Chinonyerem Odimba is a Nigeria-born, Bristol based playwright, director and poet. Her work for theatre includes Joanne and Amongst the Reeds for Clean Break, London /The Yard, a modern retelling of Twist for Theatre Centre, Medea at Bristol Old Vic, and We Too, Are Giants for Kiln Theatre. More recently, a new play Princess & The Hustler toured across the UK for Eclipse Theatre/Bristol Old Vic/Hull Truck. She was the Writer-in-Residence at Live Theatre/Northumbria University and is now an Associate Artist at Live Theatre, Newcastle. Her work has been shortlisted for several awards including the Adrienne Benham Award, Alfred Fagon Award, and the Bruntwood Playwriting Award. She is the joint winner for the 2018 Sonia Friedman Award for a new play How to Walk on the Moon written for C4/Talawa Theatre. Currently Chinonyerem also writes for radio and TV, with a new 30-minute drama for Channel 4 scheduled to be broadcast in 2020.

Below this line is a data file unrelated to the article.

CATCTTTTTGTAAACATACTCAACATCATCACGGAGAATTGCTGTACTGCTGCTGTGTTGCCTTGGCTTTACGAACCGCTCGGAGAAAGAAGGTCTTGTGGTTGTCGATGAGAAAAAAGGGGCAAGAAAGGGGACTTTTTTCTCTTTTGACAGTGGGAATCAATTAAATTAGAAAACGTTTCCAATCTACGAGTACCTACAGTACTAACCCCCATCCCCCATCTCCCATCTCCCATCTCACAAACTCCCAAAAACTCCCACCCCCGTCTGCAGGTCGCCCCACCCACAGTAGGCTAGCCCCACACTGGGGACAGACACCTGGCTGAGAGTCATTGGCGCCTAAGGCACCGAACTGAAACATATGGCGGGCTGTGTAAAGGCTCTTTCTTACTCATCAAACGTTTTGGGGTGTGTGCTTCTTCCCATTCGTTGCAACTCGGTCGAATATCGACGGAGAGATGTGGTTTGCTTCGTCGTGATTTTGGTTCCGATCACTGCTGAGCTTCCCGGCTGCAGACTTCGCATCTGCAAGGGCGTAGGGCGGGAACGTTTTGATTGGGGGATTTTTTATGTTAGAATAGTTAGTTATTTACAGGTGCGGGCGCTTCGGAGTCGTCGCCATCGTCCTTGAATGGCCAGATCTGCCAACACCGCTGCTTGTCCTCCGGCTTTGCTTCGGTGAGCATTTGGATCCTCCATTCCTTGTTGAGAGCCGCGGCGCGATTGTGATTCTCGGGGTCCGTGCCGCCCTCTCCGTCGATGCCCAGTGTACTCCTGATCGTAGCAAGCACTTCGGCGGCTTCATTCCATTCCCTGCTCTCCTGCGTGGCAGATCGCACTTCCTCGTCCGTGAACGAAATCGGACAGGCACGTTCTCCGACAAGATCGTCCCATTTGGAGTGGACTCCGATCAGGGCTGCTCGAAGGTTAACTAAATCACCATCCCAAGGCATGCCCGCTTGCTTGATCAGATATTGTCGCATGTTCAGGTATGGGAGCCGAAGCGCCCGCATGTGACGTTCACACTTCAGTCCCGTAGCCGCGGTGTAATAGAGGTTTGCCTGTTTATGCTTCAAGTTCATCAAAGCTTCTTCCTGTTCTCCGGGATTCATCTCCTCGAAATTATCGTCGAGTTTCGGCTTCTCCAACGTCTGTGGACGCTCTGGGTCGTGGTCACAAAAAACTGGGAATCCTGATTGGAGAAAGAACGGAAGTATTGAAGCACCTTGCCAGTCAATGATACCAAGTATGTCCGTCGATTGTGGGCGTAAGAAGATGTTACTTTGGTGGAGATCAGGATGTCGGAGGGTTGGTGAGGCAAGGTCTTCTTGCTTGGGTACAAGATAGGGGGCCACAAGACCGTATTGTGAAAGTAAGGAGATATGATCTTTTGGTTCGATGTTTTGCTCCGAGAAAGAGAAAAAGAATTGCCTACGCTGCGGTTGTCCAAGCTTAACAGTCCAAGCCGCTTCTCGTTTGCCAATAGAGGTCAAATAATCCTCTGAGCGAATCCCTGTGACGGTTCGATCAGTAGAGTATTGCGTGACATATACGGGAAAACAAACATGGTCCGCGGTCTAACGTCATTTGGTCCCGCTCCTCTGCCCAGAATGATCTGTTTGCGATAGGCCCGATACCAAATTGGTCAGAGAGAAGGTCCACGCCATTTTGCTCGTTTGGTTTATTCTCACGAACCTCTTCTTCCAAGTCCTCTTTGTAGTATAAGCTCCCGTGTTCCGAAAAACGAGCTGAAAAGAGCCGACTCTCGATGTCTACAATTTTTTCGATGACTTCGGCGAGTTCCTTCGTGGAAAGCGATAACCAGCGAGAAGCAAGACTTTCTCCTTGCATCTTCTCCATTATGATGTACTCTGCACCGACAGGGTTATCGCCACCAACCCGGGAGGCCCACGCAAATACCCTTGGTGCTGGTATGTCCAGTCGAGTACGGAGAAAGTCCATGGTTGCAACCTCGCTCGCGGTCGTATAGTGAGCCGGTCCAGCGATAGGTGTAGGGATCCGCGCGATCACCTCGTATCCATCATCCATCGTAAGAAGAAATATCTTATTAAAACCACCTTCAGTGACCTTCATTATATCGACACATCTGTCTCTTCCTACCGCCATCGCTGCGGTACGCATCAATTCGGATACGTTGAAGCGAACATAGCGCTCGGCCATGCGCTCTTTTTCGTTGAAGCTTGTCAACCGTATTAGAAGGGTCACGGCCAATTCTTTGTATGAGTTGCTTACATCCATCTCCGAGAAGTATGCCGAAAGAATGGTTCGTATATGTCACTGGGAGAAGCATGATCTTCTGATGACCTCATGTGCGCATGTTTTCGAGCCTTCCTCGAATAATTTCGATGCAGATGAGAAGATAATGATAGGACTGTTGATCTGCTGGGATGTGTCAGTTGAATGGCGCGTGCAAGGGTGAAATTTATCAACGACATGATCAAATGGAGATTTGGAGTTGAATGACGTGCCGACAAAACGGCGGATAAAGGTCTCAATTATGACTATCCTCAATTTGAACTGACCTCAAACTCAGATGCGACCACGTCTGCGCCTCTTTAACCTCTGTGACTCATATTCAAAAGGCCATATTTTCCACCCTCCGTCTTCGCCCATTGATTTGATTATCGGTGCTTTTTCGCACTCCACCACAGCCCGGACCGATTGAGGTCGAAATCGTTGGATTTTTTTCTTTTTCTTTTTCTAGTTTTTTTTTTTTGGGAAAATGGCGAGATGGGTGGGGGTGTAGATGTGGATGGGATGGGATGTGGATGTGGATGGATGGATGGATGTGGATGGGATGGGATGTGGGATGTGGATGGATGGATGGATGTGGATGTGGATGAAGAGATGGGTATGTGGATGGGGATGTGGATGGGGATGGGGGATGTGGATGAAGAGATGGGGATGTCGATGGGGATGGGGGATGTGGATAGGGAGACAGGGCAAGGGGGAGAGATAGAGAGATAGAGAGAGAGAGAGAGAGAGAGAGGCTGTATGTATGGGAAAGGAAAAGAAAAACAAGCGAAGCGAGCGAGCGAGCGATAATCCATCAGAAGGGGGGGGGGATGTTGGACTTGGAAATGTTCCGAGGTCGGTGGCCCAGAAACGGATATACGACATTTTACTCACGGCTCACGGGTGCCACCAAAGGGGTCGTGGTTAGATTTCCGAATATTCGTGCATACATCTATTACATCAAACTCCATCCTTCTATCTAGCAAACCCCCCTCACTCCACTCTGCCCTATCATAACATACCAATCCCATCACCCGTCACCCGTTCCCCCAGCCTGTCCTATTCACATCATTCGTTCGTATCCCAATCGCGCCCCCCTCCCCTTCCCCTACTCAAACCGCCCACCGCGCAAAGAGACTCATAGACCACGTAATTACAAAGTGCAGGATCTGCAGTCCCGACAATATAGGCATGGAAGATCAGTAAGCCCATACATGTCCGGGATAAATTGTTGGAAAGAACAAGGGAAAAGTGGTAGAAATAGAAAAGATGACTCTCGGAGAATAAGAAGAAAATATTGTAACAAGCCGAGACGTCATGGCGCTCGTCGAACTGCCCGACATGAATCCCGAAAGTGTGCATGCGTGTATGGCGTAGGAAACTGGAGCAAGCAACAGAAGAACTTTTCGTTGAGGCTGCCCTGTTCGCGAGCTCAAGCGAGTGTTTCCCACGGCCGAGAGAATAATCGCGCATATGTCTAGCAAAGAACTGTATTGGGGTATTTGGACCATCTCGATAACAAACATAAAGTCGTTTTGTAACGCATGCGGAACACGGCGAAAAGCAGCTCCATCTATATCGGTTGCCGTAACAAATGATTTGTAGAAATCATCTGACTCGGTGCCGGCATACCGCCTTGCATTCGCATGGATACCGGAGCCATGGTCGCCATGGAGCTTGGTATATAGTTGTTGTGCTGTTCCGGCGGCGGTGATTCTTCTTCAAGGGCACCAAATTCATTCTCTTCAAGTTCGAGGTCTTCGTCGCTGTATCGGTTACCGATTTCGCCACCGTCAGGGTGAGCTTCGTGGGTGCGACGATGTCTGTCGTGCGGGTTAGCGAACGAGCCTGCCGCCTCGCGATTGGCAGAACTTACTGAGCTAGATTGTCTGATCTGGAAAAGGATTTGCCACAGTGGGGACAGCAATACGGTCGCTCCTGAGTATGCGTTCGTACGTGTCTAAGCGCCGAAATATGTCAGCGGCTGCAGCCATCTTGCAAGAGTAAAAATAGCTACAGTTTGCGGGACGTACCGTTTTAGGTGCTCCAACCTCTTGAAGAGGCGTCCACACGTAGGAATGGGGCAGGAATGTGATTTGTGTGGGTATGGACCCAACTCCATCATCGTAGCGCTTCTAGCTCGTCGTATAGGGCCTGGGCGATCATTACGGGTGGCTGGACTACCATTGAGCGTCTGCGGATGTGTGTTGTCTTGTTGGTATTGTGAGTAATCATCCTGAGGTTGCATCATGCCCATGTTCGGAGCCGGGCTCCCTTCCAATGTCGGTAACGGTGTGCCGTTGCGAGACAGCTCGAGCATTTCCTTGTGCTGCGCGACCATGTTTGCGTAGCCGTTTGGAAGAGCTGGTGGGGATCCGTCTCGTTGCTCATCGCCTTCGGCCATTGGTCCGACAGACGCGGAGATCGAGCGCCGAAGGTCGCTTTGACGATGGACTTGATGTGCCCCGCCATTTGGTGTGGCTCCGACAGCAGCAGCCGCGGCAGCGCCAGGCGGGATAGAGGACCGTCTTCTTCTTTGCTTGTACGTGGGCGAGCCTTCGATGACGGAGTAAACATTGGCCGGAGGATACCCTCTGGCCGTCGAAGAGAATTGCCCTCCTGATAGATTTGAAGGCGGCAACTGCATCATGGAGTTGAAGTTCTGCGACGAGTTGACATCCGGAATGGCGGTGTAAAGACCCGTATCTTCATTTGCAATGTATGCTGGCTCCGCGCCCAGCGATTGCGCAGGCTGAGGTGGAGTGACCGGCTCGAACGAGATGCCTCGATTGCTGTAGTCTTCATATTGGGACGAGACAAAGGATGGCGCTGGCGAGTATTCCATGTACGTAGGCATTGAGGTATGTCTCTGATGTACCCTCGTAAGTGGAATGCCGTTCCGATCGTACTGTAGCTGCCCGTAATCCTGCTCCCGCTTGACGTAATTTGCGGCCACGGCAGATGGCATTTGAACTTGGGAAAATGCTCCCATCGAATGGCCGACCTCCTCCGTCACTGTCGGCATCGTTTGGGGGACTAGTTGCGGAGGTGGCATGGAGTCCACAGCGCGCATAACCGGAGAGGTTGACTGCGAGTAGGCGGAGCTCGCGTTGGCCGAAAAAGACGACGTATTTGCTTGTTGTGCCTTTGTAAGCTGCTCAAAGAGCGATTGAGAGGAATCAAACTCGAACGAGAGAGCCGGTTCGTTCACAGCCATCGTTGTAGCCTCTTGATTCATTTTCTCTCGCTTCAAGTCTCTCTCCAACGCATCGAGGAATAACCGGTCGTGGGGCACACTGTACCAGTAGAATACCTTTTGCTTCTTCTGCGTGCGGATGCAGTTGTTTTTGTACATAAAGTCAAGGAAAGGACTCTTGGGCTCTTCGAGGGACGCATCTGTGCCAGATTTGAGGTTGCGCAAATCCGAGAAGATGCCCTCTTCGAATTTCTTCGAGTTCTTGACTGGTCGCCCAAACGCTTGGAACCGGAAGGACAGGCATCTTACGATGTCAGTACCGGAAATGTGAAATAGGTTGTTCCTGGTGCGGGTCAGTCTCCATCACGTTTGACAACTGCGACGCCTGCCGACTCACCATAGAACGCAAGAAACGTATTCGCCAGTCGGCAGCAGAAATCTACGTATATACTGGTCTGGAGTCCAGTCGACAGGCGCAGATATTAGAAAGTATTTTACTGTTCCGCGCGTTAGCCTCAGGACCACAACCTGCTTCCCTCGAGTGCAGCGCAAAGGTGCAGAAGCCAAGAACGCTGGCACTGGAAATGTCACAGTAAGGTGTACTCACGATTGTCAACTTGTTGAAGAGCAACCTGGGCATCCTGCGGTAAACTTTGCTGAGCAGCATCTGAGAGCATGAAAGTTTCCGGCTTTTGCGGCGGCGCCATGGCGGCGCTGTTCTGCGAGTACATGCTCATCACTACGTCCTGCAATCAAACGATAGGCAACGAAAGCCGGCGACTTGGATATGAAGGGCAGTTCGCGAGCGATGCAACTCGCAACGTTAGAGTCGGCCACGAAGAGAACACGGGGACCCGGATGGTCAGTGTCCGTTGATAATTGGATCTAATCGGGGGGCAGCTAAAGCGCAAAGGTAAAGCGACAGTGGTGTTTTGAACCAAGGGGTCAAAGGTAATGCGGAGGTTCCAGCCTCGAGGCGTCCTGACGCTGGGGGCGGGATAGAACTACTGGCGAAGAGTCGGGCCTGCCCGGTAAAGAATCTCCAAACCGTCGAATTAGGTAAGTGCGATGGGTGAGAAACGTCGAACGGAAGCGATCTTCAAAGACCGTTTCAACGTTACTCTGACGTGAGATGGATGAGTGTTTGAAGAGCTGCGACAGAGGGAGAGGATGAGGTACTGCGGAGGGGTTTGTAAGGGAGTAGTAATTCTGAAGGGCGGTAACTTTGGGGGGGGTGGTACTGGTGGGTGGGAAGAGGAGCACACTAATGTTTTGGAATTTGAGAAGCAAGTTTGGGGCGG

Really Big and Really Loud by Phoebe Éclair-Powell is a new play for families about living loudly.
Ten year old Charli is always being told to sit down and be quiet, so much so that one morning she wakes up and – nothing – her voice is gone. Her Mum is worried, her older brother thinks it’s hilarious, everyone keeps offering her a lozenge. But Charli knows this is big – she needs to find it before it’s too late.